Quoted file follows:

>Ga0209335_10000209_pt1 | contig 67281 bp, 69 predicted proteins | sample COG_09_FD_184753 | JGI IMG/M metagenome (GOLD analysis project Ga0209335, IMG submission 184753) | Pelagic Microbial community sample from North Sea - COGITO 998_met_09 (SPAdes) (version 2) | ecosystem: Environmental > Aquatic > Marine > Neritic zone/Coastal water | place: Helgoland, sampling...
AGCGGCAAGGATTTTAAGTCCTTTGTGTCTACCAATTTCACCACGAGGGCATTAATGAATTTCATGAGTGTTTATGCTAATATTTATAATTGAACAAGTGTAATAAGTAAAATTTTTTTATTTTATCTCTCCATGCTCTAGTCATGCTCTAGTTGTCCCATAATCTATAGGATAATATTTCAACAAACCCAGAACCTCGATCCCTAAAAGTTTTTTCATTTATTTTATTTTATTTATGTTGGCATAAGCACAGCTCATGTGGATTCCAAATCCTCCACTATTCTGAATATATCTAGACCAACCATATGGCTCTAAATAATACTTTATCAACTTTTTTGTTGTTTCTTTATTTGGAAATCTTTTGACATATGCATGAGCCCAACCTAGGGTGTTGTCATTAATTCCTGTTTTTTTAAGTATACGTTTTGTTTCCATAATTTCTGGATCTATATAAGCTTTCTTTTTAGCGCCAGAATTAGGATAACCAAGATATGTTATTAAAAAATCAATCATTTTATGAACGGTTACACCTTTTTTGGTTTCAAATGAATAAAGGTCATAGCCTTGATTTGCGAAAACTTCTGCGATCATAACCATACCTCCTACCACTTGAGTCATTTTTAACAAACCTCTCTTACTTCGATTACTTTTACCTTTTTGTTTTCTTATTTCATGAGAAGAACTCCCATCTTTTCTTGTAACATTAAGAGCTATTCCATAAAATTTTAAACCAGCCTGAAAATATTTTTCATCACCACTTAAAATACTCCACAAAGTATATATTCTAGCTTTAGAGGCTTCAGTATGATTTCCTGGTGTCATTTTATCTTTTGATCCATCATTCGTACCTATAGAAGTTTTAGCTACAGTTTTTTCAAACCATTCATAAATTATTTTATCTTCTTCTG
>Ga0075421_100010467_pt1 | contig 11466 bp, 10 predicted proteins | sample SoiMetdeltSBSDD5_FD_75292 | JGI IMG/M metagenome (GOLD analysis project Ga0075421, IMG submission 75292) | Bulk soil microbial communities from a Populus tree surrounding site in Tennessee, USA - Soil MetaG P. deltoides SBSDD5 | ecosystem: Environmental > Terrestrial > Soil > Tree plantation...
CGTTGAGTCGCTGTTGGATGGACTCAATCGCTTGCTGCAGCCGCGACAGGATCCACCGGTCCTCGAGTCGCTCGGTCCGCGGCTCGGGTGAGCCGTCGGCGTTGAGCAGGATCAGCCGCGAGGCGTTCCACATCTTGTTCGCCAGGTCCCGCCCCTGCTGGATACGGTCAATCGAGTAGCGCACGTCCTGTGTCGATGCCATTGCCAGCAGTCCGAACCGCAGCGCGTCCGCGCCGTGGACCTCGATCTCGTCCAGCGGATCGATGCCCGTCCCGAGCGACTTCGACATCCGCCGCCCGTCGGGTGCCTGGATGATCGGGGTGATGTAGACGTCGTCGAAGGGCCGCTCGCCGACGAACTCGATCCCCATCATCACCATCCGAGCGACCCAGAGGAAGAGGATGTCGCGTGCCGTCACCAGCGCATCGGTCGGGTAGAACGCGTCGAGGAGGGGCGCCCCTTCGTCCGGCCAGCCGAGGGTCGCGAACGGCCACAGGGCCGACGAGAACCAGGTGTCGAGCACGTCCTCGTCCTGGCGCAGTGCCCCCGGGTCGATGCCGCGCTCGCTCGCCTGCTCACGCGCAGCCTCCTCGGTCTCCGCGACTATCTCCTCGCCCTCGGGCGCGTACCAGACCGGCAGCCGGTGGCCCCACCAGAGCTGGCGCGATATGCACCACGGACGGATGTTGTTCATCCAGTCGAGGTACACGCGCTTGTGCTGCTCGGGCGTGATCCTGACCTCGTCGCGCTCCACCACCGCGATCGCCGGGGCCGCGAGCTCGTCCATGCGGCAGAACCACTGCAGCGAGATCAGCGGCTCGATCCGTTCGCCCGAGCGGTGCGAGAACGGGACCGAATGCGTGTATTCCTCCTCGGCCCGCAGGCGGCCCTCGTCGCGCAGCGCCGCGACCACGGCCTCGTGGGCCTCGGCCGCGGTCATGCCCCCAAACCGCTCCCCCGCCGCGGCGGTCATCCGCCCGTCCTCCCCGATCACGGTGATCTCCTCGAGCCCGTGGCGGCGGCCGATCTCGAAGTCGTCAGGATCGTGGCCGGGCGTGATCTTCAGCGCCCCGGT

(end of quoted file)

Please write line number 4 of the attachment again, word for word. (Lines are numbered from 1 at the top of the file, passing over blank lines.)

CGTTGAGTCGCTGTTGGATGGACTCAATCGCTTGCTGCAGCCGCGACAGGATCCACCGGTCCTCGAGTCGCTCGGTCCGCGGCTCGGGTGAGCCGTCGGCGTTGAGCAGGATCAGCCGCGAGGCGTTCCACATCTTGTTCGCCAGGTCCCGCCCCTGCTGGATACGGTCAATCGAGTAGCGCACGTCCTGTGTCGATGCCATTGCCAGCAGTCCGAACCGCAGCGCGTCCGCGCCGTGGACCTCGATCTCGTCCAGCGGATCGATGCCCGTCCCGAGCGACTTCGACATCCGCCGCCCGTCGGGTGCCTGGATGATCGGGGTGATGTAGACGTCGTCGAAGGGCCGCTCGCCGACGAACTCGATCCCCATCATCACCATCCGAGCGACCCAGAGGAAGAGGATGTCGCGTGCCGTCACCAGCGCATCGGTCGGGTAGAACGCGTCGAGGAGGGGCGCCCCTTCGTCCGGCCAGCCGAGGGTCGCGAACGGCCACAGGGCCGACGAGAACCAGGTGTCGAGCACGTCCTCGTCCTGGCGCAGTGCCCCCGGGTCGATGCCGCGCTCGCTCGCCTGCTCACGCGCAGCCTCCTCGGTCTCCGCGACTATCTCCTCGCCCTCGGGCGCGTACCAGACCGGCAGCCGGTGGCCCCACCAGAGCTGGCGCGATATGCACCACGGACGGATGTTGTTCATCCAGTCGAGGTACACGCGCTTGTGCTGCTCGGGCGTGATCCTGACCTCGTCGCGCTCCACCACCGCGATCGCCGGGGCCGCGAGCTCGTCCATGCGGCAGAACCACTGCAGCGAGATCAGCGGCTCGATCCGTTCGCCCGAGCGGTGCGAGAACGGGACCGAATGCGTGTATTCCTCCTCGGCCCGCAGGCGGCCCTCGTCGCGCAGCGCCGCGACCACGGCCTCGTGGGCCTCGGCCGCGGTCATGCCCCCAAACCGCTCCCCCGCCGCGGCGGTCATCCGCCCGTCCTCCCCGATCACGGTGATCTCCTCGAGCCCGTGGCGGCGGCCGATCTCGAAGTCGTCAGGATCGTGGCCGGGCGTGATCTTCAGCGCCCCGGT